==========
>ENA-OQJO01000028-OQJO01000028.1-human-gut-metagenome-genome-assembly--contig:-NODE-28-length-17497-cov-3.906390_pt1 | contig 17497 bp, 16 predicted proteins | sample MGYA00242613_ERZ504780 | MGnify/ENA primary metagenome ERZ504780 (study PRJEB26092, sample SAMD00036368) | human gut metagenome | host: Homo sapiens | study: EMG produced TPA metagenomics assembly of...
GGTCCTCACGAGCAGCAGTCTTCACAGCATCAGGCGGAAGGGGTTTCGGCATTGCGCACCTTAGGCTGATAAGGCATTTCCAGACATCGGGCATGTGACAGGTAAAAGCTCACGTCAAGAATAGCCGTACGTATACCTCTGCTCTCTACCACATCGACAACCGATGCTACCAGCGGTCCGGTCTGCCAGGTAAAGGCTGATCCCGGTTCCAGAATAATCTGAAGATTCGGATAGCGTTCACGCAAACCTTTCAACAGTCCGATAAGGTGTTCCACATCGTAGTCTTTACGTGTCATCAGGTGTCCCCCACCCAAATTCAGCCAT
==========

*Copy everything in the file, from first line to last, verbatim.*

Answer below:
>ENA-OQJO01000028-OQJO01000028.1-human-gut-metagenome-genome-assembly--contig:-NODE-28-length-17497-cov-3.906390_pt1 | contig 17497 bp, 16 predicted proteins | sample MGYA00242613_ERZ504780 | MGnify/ENA primary metagenome ERZ504780 (study PRJEB26092, sample SAMD00036368) | human gut metagenome | host: Homo sapiens | study: EMG produced TPA metagenomics assembly of...
GGTCCTCACGAGCAGCAGTCTTCACAGCATCAGGCGGAAGGGGTTTCGGCATTGCGCACCTTAGGCTGATAAGGCATTTCCAGACATCGGGCATGTGACAGGTAAAAGCTCACGTCAAGAATAGCCGTACGTATACCTCTGCTCTCTACCACATCGACAACCGATGCTACCAGCGGTCCGGTCTGCCAGGTAAAGGCTGATCCCGGTTCCAGAATAATCTGAAGATTCGGATAGCGTTCACGCAAACCTTTCAACAGTCCGATAAGGTGTTCCACATCGTAGTCTTTACGTGTCATCAGGTGTCCCCCACCCAAATTCAGCCAT